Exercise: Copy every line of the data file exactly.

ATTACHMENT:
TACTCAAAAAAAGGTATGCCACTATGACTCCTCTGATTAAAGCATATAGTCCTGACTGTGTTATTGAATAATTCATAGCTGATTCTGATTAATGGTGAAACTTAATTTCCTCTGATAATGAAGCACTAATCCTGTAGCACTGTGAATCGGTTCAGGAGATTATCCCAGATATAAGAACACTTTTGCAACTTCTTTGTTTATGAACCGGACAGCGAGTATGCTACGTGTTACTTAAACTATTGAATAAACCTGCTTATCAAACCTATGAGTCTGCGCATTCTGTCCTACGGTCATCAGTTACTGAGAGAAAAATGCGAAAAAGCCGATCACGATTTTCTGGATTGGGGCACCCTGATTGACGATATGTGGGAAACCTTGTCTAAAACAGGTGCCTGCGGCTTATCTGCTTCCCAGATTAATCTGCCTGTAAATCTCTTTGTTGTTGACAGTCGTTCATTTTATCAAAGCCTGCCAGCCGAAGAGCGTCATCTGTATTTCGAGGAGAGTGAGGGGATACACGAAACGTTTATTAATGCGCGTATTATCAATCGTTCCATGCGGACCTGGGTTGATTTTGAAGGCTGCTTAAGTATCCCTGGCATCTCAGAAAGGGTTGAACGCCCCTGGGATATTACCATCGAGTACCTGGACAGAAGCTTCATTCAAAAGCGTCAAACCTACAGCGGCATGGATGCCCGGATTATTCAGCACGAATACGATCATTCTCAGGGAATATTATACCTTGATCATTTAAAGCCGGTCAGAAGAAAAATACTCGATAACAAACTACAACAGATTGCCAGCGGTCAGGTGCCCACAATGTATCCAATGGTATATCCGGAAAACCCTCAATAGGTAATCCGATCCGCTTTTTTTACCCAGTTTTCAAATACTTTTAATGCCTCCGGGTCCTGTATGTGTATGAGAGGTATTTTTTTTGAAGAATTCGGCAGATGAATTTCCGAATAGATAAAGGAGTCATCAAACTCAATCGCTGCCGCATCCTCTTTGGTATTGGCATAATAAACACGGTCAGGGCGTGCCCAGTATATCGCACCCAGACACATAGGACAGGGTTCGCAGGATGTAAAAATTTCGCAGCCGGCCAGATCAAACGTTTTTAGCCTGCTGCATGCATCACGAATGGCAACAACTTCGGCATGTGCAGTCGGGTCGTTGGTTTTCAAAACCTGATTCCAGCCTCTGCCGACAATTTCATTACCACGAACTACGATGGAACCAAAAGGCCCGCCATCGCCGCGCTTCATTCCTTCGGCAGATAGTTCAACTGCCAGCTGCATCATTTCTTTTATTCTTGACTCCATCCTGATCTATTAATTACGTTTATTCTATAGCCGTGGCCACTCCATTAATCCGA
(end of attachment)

TACTCAAAAAAAGGTATGCCACTATGACTCCTCTGATTAAAGCATATAGTCCTGACTGTGTTATTGAATAATTCATAGCTGATTCTGATTAATGGTGAAACTTAATTTCCTCTGATAATGAAGCACTAATCCTGTAGCACTGTGAATCGGTTCAGGAGATTATCCCAGATATAAGAACACTTTTGCAACTTCTTTGTTTATGAACCGGACAGCGAGTATGCTACGTGTTACTTAAACTATTGAATAAACCTGCTTATCAAACCTATGAGTCTGCGCATTCTGTCCTACGGTCATCAGTTACTGAGAGAAAAATGCGAAAAAGCCGATCACGATTTTCTGGATTGGGGCACCCTGATTGACGATATGTGGGAAACCTTGTCTAAAACAGGTGCCTGCGGCTTATCTGCTTCCCAGATTAATCTGCCTGTAAATCTCTTTGTTGTTGACAGTCGTTCATTTTATCAAAGCCTGCCAGCCGAAGAGCGTCATCTGTATTTCGAGGAGAGTGAGGGGATACACGAAACGTTTATTAATGCGCGTATTATCAATCGTTCCATGCGGACCTGGGTTGATTTTGAAGGCTGCTTAAGTATCCCTGGCATCTCAGAAAGGGTTGAACGCCCCTGGGATATTACCATCGAGTACCTGGACAGAAGCTTCATTCAAAAGCGTCAAACCTACAGCGGCATGGATGCCCGGATTATTCAGCACGAATACGATCATTCTCAGGGAATATTATACCTTGATCATTTAAAGCCGGTCAGAAGAAAAATACTCGATAACAAACTACAACAGATTGCCAGCGGTCAGGTGCCCACAATGTATCCAATGGTATATCCGGAAAACCCTCAATAGGTAATCCGATCCGCTTTTTTTACCCAGTTTTCAAATACTTTTAATGCCTCCGGGTCCTGTATGTGTATGAGAGGTATTTTTTTTGAAGAATTCGGCAGATGAATTTCCGAATAGATAAAGGAGTCATCAAACTCAATCGCTGCCGCATCCTCTTTGGTATTGGCATAATAAACACGGTCAGGGCGTGCCCAGTATATCGCACCCAGACACATAGGACAGGGTTCGCAGGATGTAAAAATTTCGCAGCCGGCCAGATCAAACGTTTTTAGCCTGCTGCATGCATCACGAATGGCAACAACTTCGGCATGTGCAGTCGGGTCGTTGGTTTTCAAAACCTGATTCCAGCCTCTGCCGACAATTTCATTACCACGAACTACGATGGAACCAAAAGGCCCGCCATCGCCGCGCTTCATTCCTTCGGCAGATAGTTCAACTGCCAGCTGCATCATTTCTTTTATTCTTGACTCCATCCTGATCTATTAATTACGTTTATTCTATAGCCGTGGCCACTCCATTAATCCGA